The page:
The metaphor of virtual particles that inhabit all of space is used to explain quantum fluctuations. This ceases to be just a metaphor due to the effects of gravity as clumps of any energy (not just matter) in space can give rise to gravitational effects. For example, this is one possible explanation for the cosmological constant.

How can we know that virtual particles exist everywhere in space and not just locally around individual particles or our universe as a whole? Of course, this question may only be meaningful if our universe is actually finite and not infinite (or experiences lonely clumps of matter in vast gulfs of space).

If virtual particles exist locally around the particles that we are using to observe them and not globally then the density of virtual particles would have to rise in value when we put two particles close together to conserve energy. So, I think it might violate conservation of energy if virtual particles did not exist globally. However, maybe there might be tricky ways around this. For example, maybe while the density of virtual particles wouldn't rise the volume of space they occupy would.

Also, a different explanation for the cosmological constant than virtual particles would have to be provided but I do not consider that a real problem because the predicted cosmological constant due to virtual particles disagrees violently with the one observed in reality anyways.

Also, the region of space in which virtual particles occur around a particle would either have to be very big (so that the universe has a great big ball of virtual particles surrounding it and pulling it outwards slightly) or very small (so that there is not a lot of extra gravity pulling things together) [I am not sure this approach would work as I have not calculated how much extra gravity even the very smallest amount of virtual particles would provide].

Maybe it is not possible to prove that virtual particles are a global or local phenomena and we can only rely upon Ockham's razor here.

  • $\begingroup$ I don't understand what you mean. The zero-point energy is just the lowest energy state of a system. It is a property of a system, not a property of space, so what do you mean when saying that it is "local"? $\endgroup$ – glS Mar 1 '15 at 14:32
  • $\begingroup$ You're right. I am mixing up some concepts. I will edit the question to be clearer. $\endgroup$ – Steven Stewart-Gallus Mar 1 '15 at 18:14

When I read your post :

so that the universe has a great big ball of virtual particles surrounding it and pulling it outwards slightly

I worry that you might think the universe is a giant 3D ball of matter sitting inside an infinite 3d space. That would indicate that we have to be far from an edge (since we don't see an edge), which harks way back to assuming we are somehow lucky/special enough to be at (or near) the center of the universe.

To address your question about what happens where there aren't particles. Firstly radiation can spread out, so there can be light everywhere, just very low power low amplitude. So if you consider photons to be particles, then there might not be any natural place with a true vacuum.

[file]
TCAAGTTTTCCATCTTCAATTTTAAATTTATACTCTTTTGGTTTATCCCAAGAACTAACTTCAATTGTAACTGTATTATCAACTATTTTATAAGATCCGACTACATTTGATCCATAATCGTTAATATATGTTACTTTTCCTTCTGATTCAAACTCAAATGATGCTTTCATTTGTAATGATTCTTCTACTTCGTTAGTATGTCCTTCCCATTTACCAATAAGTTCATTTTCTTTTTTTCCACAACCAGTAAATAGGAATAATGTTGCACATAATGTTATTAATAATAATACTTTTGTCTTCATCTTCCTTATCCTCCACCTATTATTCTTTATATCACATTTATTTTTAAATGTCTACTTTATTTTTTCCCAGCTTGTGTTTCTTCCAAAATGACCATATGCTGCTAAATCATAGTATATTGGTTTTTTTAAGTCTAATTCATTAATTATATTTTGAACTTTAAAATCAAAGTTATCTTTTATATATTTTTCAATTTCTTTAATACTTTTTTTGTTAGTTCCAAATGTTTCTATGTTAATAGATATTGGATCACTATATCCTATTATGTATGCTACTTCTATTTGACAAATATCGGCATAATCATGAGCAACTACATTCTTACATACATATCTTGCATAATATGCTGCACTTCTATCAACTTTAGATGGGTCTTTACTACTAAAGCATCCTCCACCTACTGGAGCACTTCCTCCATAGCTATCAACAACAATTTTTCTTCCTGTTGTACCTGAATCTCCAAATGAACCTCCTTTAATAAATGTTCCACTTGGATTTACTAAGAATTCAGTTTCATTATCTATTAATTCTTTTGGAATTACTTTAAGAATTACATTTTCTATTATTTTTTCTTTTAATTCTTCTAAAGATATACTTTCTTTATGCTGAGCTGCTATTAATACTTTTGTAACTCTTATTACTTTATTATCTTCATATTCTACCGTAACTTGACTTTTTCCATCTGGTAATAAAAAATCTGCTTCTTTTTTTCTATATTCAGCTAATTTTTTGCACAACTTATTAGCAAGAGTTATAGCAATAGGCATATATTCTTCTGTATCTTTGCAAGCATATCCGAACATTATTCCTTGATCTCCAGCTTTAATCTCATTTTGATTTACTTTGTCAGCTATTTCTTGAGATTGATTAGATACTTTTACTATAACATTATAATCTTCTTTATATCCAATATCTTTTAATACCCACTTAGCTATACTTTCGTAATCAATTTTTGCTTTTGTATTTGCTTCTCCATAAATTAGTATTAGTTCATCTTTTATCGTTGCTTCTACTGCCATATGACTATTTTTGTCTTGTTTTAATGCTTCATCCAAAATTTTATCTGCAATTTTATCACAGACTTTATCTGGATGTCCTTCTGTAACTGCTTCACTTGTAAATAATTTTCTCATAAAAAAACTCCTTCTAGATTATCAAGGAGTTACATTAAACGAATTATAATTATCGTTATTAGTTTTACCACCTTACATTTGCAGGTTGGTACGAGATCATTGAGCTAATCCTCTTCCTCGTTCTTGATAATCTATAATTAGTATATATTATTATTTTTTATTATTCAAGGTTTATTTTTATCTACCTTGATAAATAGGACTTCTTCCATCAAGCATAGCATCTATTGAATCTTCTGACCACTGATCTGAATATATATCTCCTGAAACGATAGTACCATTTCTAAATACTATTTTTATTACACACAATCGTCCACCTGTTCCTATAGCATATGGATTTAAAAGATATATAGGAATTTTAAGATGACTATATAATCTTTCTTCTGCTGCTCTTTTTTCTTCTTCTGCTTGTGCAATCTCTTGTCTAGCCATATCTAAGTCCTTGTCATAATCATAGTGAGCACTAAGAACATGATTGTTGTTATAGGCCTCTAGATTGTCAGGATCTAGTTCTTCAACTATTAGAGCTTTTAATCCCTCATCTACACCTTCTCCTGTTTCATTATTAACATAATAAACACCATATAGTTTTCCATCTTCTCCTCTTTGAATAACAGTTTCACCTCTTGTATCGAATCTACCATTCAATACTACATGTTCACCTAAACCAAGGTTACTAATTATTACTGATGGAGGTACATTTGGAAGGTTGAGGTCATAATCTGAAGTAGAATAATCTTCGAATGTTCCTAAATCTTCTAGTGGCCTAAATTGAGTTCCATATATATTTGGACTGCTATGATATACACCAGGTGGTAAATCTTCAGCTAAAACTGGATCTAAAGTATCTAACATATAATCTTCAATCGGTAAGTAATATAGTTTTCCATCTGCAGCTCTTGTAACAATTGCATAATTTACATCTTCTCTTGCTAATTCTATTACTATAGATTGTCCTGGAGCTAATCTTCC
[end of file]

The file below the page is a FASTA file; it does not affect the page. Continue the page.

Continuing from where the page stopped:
But regardless, we can't do a direct measurement of a particle free locations because that would bring particles there. So you'd have to make a model and compare your model's predictions to observations. There are people that do that. And they are professionals that have been working for a long time, so their models have already been adjusted to deal with specific observations. If your model is new, you might have to make lots of modifications before your models performs as well. And then finally we get to questions of simplicity.

If your model has lots and lots of freely adjustable parameters that need to be adjusted just right to make it agree with observations as well as other people's models, then probably no one will be impressed. There are simply too many ways to make models like that, and no good reason to prefer one over the many many others.

If you start with a strong reason that was compelling before you started, then people might like it. If you have parameters that aren't freely adjustable (such as things related to observations that have already been done, like physical constants, masses of known particles, etc.) then that's fine.

Finally, since you brought up size. One of the virtual particles you might consider are virtual photons, and they come in lots of different frequencies, so lots of different wavelengths, so if you restrict them to a region then you might exclude the long wavelength ones, thus specifically challenging (contradicting observations about) soft photon transitions. Your model might be dead in the water just for that. Also, restricting them to a finite region might require too many high frequencies particles so depend on high energy quantum effects, so not really truly addressed by the current standard effective theories.

Finally, many people might want to solve quantum gravity first, then use it to pursue a question like yours.


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